Forecast for the Salt Lake Area Mountains

Greg Gagne
Issued by Greg Gagne for
Friday, January 20, 2023
The avalanche danger is MODERATE at the upper elevations where you may find pockets of sensitive wind-drifted snow. Avoid traveling underneath or along the edge of corniced ridgelines as large cornices may easily break off. Long-running sluffs are also possible in steep terrain.
There is a LOW danger at mid and low elevations.

Before kicking a cornice, performing a ski cut, or dropping onto a steeper slope, watch for others below you.
Learn how to read the forecast here
Weather and Snow
This Morning: Skies are partly cloudy and temperatures range through the single digits. Winds are out of the east (an odd direction for us) and light, less than 10 mph. Many locations picked up an inch or two of snow Thursday afternoon.
Today: One to savior. Partly cloudy skies with temperatures rising into the teens. Winds will be out of the east/northeast and remain light, with gusts near 20 mph at the upper elevations.
This Weekend: Mostly sunny on Saturday with temperatures in the teens and 20's. There is a decent chance of picking up a few inches of low-density snow on Sunday afternoon.
Looking ahead, we can expect perfect powder-preserving weather as northern Utah will remain under a cold northerly flow for much of this coming week with a few chances of light snowfall.

Snowfall and total snow depths for the last two weeks
  • Upper Cottonwoods- 100-115" snow (snow depth 125-160")
  • Park City Ridgeline 75-113" snow (snow depth 90-105")
  • Provo Area Mountains 90-92" snow ( snow depth 80-115")
  • Ogden Area Mountains- 75-78" snow (snow depth 90-110")
Recent Avalanches
The only avalanche activity from Thursday involved minor sluffing in the cold, dry snow on steep slopes and small, shallow wind slabs in the upper elevations.
Avalanche Problem #1
Wind Drifted Snow
Watch for isolated wind drifts on all aspects in the upper elevations. Although light winds are forecast, there is an abundance of cold, dry powder that can easily be drifted into sensitive soft slabs of wind-drifted snow. Winds will also be from an easterly direction and this is unusual for us; I always raise my guard a notch when the winds are from the east as this can create some unexpected loading patterns.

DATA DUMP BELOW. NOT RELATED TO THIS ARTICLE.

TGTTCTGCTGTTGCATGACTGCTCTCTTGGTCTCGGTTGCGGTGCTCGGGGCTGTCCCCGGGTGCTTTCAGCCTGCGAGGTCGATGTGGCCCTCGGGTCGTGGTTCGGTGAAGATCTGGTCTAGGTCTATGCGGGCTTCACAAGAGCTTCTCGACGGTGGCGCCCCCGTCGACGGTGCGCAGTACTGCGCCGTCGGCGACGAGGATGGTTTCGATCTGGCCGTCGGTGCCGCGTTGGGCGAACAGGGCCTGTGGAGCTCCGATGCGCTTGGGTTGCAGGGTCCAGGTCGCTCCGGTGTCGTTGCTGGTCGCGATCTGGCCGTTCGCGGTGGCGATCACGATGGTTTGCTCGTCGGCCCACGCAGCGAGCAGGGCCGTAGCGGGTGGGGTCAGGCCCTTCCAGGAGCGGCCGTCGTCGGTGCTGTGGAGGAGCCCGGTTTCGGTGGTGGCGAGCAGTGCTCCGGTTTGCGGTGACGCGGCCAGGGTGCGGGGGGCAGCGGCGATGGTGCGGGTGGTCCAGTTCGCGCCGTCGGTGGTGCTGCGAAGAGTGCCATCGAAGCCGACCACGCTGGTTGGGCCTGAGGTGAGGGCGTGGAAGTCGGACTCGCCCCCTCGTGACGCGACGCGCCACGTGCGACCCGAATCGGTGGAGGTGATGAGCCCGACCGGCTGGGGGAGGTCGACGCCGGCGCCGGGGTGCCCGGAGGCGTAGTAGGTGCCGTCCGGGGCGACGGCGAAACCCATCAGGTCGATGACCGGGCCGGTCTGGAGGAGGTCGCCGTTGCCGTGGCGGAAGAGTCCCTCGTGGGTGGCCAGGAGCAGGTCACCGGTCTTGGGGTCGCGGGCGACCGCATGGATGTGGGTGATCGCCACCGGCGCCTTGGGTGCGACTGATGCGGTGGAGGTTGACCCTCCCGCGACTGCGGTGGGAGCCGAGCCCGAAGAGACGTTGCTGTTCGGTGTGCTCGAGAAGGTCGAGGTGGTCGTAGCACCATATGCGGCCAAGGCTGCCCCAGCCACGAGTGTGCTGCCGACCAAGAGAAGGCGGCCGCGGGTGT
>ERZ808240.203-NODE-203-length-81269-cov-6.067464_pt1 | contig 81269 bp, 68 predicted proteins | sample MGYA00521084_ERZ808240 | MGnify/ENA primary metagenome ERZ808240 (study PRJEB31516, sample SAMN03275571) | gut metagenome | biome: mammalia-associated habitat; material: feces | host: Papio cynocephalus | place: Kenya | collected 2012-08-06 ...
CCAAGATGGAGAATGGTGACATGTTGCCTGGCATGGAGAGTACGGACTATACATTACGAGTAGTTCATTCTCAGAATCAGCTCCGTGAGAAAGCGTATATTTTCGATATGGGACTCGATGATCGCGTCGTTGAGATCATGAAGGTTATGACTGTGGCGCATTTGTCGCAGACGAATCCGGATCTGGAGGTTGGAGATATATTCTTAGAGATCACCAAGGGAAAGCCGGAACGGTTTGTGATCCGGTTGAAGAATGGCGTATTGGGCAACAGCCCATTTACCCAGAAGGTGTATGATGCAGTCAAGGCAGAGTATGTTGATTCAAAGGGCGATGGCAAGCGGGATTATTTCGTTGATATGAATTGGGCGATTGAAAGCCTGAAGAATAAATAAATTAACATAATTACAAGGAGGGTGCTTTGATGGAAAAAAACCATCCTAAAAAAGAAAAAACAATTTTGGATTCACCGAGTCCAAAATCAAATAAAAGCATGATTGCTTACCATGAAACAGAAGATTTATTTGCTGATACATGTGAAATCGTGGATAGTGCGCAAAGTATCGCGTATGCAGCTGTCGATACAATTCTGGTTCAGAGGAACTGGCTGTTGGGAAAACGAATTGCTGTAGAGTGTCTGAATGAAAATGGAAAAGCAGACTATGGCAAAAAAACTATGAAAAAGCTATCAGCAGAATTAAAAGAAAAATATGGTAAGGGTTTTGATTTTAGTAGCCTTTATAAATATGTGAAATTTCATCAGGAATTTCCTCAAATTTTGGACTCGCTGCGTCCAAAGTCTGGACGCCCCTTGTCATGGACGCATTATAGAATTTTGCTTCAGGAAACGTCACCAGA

I think the current greatest wind-related hazard is the large cornices that adorn many upper-elevation ridgelines, such as shown in the photo below on Sunset Peak (photo: Funk). Avoid traveling underneath these cornices as they may brake off naturally or from a human traveling above. Also avoid traveling close to corniced ridgelines as they may break back further than expected.
Forecaster Comments: This is a great time to get after the bigger objectives you've been waiting for: generally stable avalanche conditions, great coverage, and brilliant riding. If you do choose to pursue these bigger objectives, evaluate the slopes for recent wind drifts and watch for large cornices that guard the entrances to many slopes. Before kicking a cornice, performing a ski cut, or dropping onto a steeper slope, watch for others below you.
Additional Information
What happened to the persistent weak layer problem? Nikki Champion and Dave Kelly talk about the team's decision to drop the Persistent Weak Layer as a listed problem.
Be in the Know - follow our partners @UDOTavy for backcountry and road closure information on Twitter and Instagram.
General Announcements
This information does not apply to developed ski areas or highways where avalanche control is normally done. This forecast is from the U.S.D.A. Forest Service, which is solely responsible for its content. This forecast describes general avalanche conditions and local variations always occur.